His friend, the Marquis de Lotbinière, was a person of much more worldly aspect, of largish build and beginning to incline to flesh, but whose dark eyes were steady with the air of business capability and self-possession. The care and finish of his dress and manner showed pronounced pride of rank—a kind of well-regulated ostentation. His family were descended from the best of the half-dozen petty gentry in the rude, early days of the colony of his origin. He had by his ability become engineer-in-chief under Montcalm. Yet from the point of view of the Versailles nobility—the standard he himself was most ambitious to apply—he was but an obscure colonel, and his title a questionable affair. He acquired it in this wise.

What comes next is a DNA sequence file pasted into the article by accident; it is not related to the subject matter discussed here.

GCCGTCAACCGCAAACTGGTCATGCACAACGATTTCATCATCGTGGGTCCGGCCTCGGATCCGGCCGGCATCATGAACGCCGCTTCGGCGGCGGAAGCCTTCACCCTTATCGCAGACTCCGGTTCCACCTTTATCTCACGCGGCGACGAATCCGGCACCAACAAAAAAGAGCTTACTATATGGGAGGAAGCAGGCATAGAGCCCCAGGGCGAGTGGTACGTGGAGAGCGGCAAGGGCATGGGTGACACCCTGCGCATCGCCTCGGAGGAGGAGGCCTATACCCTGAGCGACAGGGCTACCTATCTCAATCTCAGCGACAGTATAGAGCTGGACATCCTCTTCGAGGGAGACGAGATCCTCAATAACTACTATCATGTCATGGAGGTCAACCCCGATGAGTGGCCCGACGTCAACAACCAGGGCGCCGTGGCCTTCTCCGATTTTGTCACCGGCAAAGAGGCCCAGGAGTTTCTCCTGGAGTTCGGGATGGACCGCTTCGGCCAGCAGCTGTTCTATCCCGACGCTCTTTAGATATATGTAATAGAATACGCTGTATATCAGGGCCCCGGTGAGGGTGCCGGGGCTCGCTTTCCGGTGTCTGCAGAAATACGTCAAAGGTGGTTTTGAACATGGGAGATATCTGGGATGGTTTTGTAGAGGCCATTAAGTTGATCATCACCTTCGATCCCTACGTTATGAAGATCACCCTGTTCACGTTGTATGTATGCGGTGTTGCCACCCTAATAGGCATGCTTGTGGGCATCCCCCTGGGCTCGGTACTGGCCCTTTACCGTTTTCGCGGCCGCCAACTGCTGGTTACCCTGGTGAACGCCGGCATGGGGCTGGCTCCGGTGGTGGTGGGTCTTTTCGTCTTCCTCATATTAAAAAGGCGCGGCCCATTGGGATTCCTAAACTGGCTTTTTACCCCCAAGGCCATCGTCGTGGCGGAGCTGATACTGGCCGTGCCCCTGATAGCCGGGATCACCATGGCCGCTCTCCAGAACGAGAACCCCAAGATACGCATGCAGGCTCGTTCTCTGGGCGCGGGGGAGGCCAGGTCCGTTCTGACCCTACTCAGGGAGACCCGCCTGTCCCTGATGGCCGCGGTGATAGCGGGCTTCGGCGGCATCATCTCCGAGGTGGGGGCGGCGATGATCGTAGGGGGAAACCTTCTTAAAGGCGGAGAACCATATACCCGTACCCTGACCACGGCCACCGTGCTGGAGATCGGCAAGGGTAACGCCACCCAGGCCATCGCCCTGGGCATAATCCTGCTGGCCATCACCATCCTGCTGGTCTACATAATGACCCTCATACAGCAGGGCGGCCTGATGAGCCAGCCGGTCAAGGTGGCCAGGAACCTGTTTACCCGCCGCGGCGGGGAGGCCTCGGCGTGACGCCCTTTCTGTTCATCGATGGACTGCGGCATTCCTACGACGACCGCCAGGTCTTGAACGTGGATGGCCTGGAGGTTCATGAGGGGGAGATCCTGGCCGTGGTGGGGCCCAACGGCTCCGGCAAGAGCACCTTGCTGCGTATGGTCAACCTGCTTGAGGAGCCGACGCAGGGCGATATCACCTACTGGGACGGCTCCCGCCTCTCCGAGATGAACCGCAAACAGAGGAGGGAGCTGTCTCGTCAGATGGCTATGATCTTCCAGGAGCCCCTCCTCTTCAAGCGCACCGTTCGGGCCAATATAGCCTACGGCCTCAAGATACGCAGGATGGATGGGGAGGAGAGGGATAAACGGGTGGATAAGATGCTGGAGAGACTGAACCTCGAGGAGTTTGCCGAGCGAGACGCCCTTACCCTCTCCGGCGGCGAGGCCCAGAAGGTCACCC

At the fall of New France the last French Governor, Vaudreuil, passed over to Europe and sold out his Canadian properties. De Lotbinière, who remained, bought them for a song, including the château in Montreal and several large seigniories, chiefly wild lands, but growing in value. In the original grant of one of them to the Marquis de Vaudreuil, he found that it had been intended as a Canadian marquisate, an honorary appellation, however, which the Vaudreuils never pursued any further. This lapsed marquisate of the former proprietors gave Lotbinière his idea; proprietor of a marquisate, he ought to be a marquis. He determined to find some way of procuring the title for himself. He visited Paris as much and long as possible, and, by various devices, kept his name and services before the War Office. During the American Revolution he conceived the project of secretly negotiating with the Revolutionists for the re-transfer of Canada to the French. He persuaded the War Office to permit him to try his hand in the matter without publicly compromising Versailles, and received, on pressing his request, an equivocal grant of the coveted title, to be attached to his Canadian seigniory, but only if held of the Crown of France, and not of any foreign power. His secret negotiations at Washington failed and were never heard of. He nevertheless called himself Marquis.